Prime Minister Narendra Modi didn’t want to jeopardize his popularity by banning the gathering, said Chunhuei Chi, professor of international health at Oregon State University and director of its Center for Global Health. “Even before the celebration cases were already rising, but since the holiday, cases have been rising exponentially,” he said.
India also tried to ban criticism of government policies in social media, he said.
Then there are the variants. The B1.1.7 variant first seen in the U.K. is far more contagious than the original strain of the virus and may be helping to infect more people, Jha said.
Lack of surveillance has been a problem in India, he said, making it impossible to understand which variants are there and how far they’ve spread.
Though more surveillance would have been helpful to understanding the outbreak, that alone would not have prevented the tsunami of cases, Jha said. There was enough data without genetic surveillance by early to mid-March to indicate the outbreak was getting worse.
“There was plenty of information for action, and that didn’t happen, so I don’t know to what extent adding genomic surveillance data … would have moved the policy,” he said.
In February, there were about 350,000 coronavirus cases in India and 2,670 deaths. So far this month, there have been more than 3 million cases, a ninefold increase, and 17,000 deaths, according to data Subramanian tracks at Harvard.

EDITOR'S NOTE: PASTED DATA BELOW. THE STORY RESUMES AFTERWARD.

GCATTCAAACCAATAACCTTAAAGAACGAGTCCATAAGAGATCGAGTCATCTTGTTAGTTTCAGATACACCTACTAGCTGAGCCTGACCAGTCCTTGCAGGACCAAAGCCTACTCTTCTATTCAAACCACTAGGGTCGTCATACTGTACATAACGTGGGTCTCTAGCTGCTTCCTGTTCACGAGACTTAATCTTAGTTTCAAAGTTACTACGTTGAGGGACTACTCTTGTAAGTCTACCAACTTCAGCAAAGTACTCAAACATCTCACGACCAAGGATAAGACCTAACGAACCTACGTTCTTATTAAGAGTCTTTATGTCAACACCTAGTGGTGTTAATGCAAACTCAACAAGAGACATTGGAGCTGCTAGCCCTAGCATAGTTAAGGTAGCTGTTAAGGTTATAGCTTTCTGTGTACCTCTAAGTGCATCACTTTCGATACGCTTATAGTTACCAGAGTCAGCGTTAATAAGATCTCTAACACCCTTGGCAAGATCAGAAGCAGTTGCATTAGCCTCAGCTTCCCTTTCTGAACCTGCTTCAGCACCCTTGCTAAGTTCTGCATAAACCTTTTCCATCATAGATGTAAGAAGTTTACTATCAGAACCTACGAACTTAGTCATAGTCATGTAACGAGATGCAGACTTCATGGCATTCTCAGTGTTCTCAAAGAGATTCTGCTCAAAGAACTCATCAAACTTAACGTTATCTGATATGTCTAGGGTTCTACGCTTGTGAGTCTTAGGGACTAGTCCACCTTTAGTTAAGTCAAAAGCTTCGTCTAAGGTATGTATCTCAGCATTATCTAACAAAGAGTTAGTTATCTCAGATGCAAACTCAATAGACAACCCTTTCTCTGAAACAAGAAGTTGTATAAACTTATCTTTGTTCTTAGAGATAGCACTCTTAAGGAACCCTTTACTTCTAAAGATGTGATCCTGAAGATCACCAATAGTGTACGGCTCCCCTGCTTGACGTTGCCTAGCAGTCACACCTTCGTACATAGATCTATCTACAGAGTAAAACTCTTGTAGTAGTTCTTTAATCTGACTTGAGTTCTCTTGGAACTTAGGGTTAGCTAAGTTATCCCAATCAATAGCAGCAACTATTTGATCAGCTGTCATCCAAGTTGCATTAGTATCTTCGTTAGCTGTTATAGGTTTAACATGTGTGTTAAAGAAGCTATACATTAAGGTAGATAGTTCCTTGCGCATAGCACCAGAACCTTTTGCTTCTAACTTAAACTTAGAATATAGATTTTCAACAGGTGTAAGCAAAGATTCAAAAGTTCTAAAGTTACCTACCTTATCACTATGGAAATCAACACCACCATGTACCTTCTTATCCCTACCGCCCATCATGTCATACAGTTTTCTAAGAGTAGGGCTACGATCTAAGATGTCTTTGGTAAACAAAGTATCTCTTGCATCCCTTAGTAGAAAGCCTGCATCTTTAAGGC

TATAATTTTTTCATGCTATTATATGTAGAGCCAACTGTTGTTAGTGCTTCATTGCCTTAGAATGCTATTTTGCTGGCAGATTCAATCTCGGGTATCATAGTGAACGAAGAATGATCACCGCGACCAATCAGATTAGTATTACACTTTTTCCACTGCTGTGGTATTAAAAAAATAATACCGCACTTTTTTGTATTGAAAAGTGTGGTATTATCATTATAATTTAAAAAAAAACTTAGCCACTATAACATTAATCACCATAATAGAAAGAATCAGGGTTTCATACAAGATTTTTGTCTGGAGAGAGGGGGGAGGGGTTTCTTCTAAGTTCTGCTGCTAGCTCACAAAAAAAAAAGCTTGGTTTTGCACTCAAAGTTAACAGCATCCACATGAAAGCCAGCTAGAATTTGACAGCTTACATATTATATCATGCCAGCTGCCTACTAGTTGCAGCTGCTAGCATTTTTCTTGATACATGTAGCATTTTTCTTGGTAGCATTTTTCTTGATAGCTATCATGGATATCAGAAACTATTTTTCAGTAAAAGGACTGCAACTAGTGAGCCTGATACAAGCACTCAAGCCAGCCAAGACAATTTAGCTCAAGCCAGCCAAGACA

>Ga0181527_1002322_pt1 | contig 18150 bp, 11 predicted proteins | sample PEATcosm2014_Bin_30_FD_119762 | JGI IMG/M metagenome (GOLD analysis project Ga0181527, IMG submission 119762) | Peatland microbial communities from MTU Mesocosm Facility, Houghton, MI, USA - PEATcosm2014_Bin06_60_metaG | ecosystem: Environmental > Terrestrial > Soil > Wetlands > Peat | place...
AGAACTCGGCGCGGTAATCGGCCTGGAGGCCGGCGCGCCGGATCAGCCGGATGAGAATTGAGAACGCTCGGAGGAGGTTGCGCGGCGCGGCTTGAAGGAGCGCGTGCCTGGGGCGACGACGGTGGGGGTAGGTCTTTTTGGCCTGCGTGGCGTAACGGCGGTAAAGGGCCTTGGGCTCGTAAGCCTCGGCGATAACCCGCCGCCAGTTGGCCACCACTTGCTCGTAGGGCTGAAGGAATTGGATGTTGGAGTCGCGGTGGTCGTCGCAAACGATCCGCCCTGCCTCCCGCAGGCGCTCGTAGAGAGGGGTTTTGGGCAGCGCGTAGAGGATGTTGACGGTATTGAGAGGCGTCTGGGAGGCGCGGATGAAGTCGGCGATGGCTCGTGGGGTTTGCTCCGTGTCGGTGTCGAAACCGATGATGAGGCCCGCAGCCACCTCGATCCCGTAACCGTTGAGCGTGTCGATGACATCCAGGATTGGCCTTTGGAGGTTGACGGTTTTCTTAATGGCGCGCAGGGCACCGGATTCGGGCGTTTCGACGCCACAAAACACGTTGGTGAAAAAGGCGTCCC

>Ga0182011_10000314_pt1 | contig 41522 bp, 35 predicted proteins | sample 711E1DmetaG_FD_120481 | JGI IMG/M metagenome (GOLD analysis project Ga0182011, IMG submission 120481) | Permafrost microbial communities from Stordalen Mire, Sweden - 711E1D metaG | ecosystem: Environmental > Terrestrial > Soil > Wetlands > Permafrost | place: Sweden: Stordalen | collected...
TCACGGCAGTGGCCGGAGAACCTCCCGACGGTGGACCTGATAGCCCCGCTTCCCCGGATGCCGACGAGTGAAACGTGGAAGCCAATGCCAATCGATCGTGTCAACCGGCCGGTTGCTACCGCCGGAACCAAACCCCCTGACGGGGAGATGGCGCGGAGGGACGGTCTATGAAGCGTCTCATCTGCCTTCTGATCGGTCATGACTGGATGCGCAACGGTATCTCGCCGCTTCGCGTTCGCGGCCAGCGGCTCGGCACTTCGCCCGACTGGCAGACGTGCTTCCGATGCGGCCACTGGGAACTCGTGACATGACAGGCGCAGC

Models suggest India’s caseload will not peak until mid-May, and it could be even longer if Indians fail to take measures now to reduce infections, Gupta said.
Roughly 10% of Indians have been vaccinated so far, she said, with large-scale production and distribution underway in a country well versed in running mass vaccination campaigns. On May 1, every adult will be eligible for a vaccine, she said.
But even at the current delivery rate of about 2 million shots a day, the population is so large it will take time to vaccinate enough people to help infection rates fall.
Some communities have imposed curfews, and others are considering movement restrictions. No one is expecting a national lockdown, but “in states that are facing unbelievable numbers, numbers you could not even imagine would occur, there has to be more thought to the lockdowns,” Gupta said.
In the meantime, she said, more testing and high-quality masks are needed, along with spaces for sick people to isolate from healthy family members. Many people don’t bother with masks, and even those who do often wear ones made of thin cloth that are not tight-fitting and are “not really an optimal barrier,” she said.
Gupta called on Americans, particularly those of Indian heritage, to help by supporting charities and lobbying governments to provide more assistance.
Even though she’s in Baltimore, far from the tragedy unfolding in India, Gupta said she and many others are directly touched by them. “This affects the whole world,” she said. “This is not just some faraway place.”
Contact Karen Weintraub at email@example.com.
Health and patient safety coverage at USA TODAY is made possible in part by a grant from the Masimo Foundation for Ethics, Innovation and Competition in Healthcare. The Masimo Foundation does not provide editorial input.
Red Cross helps India face COVID outbreak crisis